Lee CC, Wu CJ, Chi CH, Lee NY, Chen PL, Lee HC, Chang CM, Ko NY, Ko WC: Prediction of community-onset bacteremia among febrile adults visiting an emergency department: Rigor matters. Diagnostic Microbiology and Infectious Disease 73(2):168–73, 2012PubMedCrossRefGoogle Scholar
  13. 13.
    Kaya E, Dervisoglu A, Polat C: Evaluation of diagnostic findings and scoring systems in outcome prediction in acute pancreatitis. World Journal of Gastroenterology 13(22):3090–3094, 2007PubMedGoogle Scholar
  14. 14.
    Faisst M, Wellner UF, Utzolino S, Hopt UT, Keck T: Elevated blood urea nitrogen is an independent risk factor of prolonged intensive care unit stay due to acute necrotizing pancreatitis. Journal of Critical Care 25(1):105–111, 2010PubMedCrossRefGoogle Scholar
  15. 15.
    Wu BU, Bakker OJ, Papachristou GI, Besselink MG, Repas K, vanSantvort HC, Muddano V, Singh VK, Whitcomb DC, Gooszen HG, Banks PA: Blood urea nitrogen in the early assessment of acute pancreatitis: An international validation study. Archives of Internal Medicine 171(7):669–676, 2011Google Scholar
  16. 16.
    Talukdar R, Nechutova H, Clemens M, Vege SS: Could rising BUN predict the future development of infected pancreatic necrosis? Pancreatology 13(4):355–359, 2013PubMedCrossRefGoogle Scholar
  17. 17.
    Chen SC, Tsai SJ, Chen CH, Huang CC, Lin DB, Wang PH, Chen CC, Lee MC: Predictors of mortality in patients with pyogenic liver abscess. Netherlands Journal of Medicine 66(6):196–203, 2008PubMedGoogle Scholar
  18. 18.
    Barra S, Providencia R, Caetano F, Almeida I, Paiva L, Dinis P, Leitao Marques A: BLEED-myocardial infarction score: Predicting mid-term post-discharge bleeding events. World Journal of Cardiology 5(6):196–206, 2013PubMedCentralPubMedCrossRefGoogle Scholar
  19. 19.
    Bailey SH, Bull DA, Harpole DH, Rentz JJ, Neumayer LA, Pappas TN, Daley J, Henderson WG, Krasnicka B, Khuri SF: Outcomes after esophagectomy: A ten-year prospective cohort [discussion 222]. Annals of Thoracic Surgery 75(1):217–22, 2003Google Scholar
  20. 20.
    Beier K, Eppanapally S, Bazick HS, Chang D, Mahadevappa K, Gibbons FK, Christopher KB: Elevation of blood urea nitrogen is predictive of long-term mortality in critically ill patients independent of “normal” creatinine. Critical Care Medicine 39(2):305–313, 2011PubMedCentralPubMedCrossRefGoogle Scholar
  21. 21.
    Singh G, Peterson EL, Wells K, Williams LK, Lanfear DE: Comparison of renal predictors for in-hospital and postdischarge mortality after hospitalized heart failure. Journal of Cardiovascular Medicine (Hagerstown) 13(4):246–253, 2012CrossRefGoogle Scholar
  22. 22.
    Pompei P, Charlson ME, Ales K, MacKenzie CR, Norton M: Relating patient characteristics at the time of admission to outcomes of hospitalization. Journal of Clinical Epidemiology 44(10):1063–1069, 1991PubMedCrossRefGoogle Scholar
  23. 23.
    Bloom JD, Krishan B, Lockey C: The majority of inpatients psychiatric beds should not be appropriate by the forensic system. Journal of the American Academy of Psychiatry 36:438–442, 2008Google Scholar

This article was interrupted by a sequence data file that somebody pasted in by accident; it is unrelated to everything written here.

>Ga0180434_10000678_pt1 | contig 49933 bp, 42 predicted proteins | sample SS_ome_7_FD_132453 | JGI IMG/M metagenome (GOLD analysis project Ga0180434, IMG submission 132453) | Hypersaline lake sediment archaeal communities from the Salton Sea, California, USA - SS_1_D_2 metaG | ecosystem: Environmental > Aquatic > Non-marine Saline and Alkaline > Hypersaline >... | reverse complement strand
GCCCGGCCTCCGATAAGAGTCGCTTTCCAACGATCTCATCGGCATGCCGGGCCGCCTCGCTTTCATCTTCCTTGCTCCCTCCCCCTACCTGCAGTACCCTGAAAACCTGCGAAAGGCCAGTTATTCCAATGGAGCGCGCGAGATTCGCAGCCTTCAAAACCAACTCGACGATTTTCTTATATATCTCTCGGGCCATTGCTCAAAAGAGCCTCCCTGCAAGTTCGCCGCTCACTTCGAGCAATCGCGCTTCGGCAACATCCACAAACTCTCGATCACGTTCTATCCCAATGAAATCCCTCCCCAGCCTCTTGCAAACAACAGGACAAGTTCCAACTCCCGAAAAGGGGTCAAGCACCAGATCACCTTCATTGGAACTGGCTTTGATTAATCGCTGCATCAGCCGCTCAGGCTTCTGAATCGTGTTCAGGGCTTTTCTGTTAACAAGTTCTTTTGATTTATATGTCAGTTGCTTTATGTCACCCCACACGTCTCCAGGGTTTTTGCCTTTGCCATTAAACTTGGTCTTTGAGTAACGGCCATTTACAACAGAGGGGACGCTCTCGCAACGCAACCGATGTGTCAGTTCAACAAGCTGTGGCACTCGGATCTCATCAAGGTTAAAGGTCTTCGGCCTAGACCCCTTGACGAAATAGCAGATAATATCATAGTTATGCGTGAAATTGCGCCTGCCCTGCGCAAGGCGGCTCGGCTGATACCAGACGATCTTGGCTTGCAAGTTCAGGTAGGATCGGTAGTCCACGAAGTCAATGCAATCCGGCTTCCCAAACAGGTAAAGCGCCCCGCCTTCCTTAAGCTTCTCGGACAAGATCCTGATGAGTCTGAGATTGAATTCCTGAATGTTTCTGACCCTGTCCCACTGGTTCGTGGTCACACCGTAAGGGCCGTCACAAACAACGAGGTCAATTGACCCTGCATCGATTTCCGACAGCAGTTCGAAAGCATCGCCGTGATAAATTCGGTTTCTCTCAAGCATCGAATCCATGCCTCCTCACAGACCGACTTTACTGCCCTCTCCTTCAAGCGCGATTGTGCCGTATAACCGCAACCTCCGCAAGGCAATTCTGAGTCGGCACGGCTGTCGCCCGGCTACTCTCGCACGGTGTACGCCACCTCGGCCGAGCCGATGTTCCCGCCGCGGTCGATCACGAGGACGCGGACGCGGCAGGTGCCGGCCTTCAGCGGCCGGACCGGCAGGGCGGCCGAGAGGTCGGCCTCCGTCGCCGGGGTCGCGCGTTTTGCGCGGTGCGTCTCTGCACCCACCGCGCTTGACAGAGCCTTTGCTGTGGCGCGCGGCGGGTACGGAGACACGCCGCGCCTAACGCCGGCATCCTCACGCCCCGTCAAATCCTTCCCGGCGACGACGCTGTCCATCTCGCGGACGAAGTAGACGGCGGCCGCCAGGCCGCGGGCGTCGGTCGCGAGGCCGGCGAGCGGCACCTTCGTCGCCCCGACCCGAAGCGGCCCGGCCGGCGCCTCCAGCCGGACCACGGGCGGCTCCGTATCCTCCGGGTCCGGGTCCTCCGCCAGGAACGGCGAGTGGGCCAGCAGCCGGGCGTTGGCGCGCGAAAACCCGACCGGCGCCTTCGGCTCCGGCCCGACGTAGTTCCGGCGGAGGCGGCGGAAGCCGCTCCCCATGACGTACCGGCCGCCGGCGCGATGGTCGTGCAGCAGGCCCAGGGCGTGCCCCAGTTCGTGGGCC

24. 24.
    De Hert M, Correll CU, Bobes J, Cetkovich-Bakmas M, Cohen D, Asai I, Detraux J, Gautam S, Möller HJ, Ndetei DM, Newcomer JM, Uwakwe R, Leucht S: Physical illness in patients with severe mental disorders. I. Prevalence, impact of medications and disparities in health care. World Psychiatry 10(1):52–77, 2011Google Scholar
  25. 25.
    Leung MW, Xiong GL, Leamon MH, McCarron RM, Hales RE: General-medical hospital admissions from a public inpatient psychiatric health facility: A review of medical complications over 30 months. Psychosomatics 51(6):498–502, 2010PubMedCrossRefGoogle Scholar
  26. 26.
    Passov V, Rundell JR: Analysis of transfers from a medical-psychiatry inpatient unit to a medical-surgical unit within 48 hours of admission. Psychosomatics 49(6):535–7, 2008PubMedCrossRefGoogle Scholar
  27. 27.
    Kazory A: Emergence of blood urea nitrogen as a biomarker of neurohormonal activation in heart failure. The American Journal of Cardiology 106(5):694–700, 2010PubMedCrossRefGoogle Scholar
  28. 28.
    Gao M, Zhang L, Liu Y, Yang M, Wang N, Wang K, Ou D, Liu M, Chen G, Liu K, Xiao X: Use of blood urea nitrogen, creatinine, interleukin-6, granulocyte-macrophage colony stimulating factor in combination to predict the severity and outcome of abdominal sepsis in rats. Inflammation Research 61(8):889–897, 2012PubMedCrossRefGoogle Scholar
  29. 29.
    Ferrucci L, Guralnik JM, Studenski S, Fried LP, Cutler GB Jr, Walston JD: Designing randomized, controlled trials aimed at preventing or delaying functional decline and disability in frail, older persons: a consensus report. Journal of the American Geriatrics Society 52(4):625–34, 2004PubMedCrossRefGoogle Scholar
  30. 30.
    Fried LP, Tangen, CM, Walston J, Newman AB, Hirsch C, Gottdiener J, Seeman T, Tracy R, Kop WJ, Burke G, McBurnie MA: Frailty in older adults: Evidence for a phenotype. The Journals of Gerontology Series A: Biological Sciences and Medical Sciences 56(3):146–156, 2001CrossRefGoogle Scholar
  31. 31.
    Inouye SK, Studenski S, Tinetti ME,Kuchel GA: Geriatric syndromes: Clinical, research, and policy implications of a core geriatric concept. Journal of the American Geriatrics Society 55(5):780–791, 2007PubMedCentralPubMedCrossRefGoogle Scholar
  32. 32.
    Manu P, Grudnikoff E, Khan S, Kremen NJ, Greenwald BS, Kane JM, Correll CU: Medical outcome of patients with dementia in a free-standing psychiatric hospital. Journal of Geriatric Psychiatry and Neurology 26(1):29–33, 2013PubMedCrossRefGoogle Scholar

Copyright information

© Springer Science+Business Media New York 2013

Authors and Affiliations

  • Peter Manu
    • 1
    • 2
  • Zainab Al-Dhaher
    • 1
  • Sameer Khan
    • 1
  • John M. Kane
    • 1
    • 2
  • Christoph U. Correll
    • 1
    • 2
  1. 1.Zucker Hillside HospitalNorth Shore – Long Island Jewish Health SystemGlen OaksUSA
  2. 2.Hofstra North Shore – Long Island Jewish School of Medicine at Hofstra UniversityHempsteadUSA

Personalised recommendations